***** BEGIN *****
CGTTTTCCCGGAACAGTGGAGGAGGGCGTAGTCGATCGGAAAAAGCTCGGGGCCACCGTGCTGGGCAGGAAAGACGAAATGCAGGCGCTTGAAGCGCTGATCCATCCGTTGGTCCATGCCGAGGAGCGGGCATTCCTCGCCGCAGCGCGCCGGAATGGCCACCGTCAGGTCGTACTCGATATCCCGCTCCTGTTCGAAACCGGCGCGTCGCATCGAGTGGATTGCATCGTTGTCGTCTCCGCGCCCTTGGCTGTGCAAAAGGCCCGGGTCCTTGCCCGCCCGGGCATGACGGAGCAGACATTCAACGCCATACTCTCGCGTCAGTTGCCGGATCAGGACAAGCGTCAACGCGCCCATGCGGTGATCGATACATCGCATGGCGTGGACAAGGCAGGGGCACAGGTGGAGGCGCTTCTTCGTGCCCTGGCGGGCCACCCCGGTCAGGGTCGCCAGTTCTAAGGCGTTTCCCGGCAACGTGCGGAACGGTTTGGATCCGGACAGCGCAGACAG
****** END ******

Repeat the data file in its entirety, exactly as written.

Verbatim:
CGTTTTCCCGGAACAGTGGAGGAGGGCGTAGTCGATCGGAAAAAGCTCGGGGCCACCGTGCTGGGCAGGAAAGACGAAATGCAGGCGCTTGAAGCGCTGATCCATCCGTTGGTCCATGCCGAGGAGCGGGCATTCCTCGCCGCAGCGCGCCGGAATGGCCACCGTCAGGTCGTACTCGATATCCCGCTCCTGTTCGAAACCGGCGCGTCGCATCGAGTGGATTGCATCGTTGTCGTCTCCGCGCCCTTGGCTGTGCAAAAGGCCCGGGTCCTTGCCCGCCCGGGCATGACGGAGCAGACATTCAACGCCATACTCTCGCGTCAGTTGCCGGATCAGGACAAGCGTCAACGCGCCCATGCGGTGATCGATACATCGCATGGCGTGGACAAGGCAGGGGCACAGGTGGAGGCGCTTCTTCGTGCCCTGGCGGGCCACCCCGGTCAGGGTCGCCAGTTCTAAGGCGTTTCCCGGCAACGTGCGGAACGGTTTGGATCCGGACAGCGCAGACAG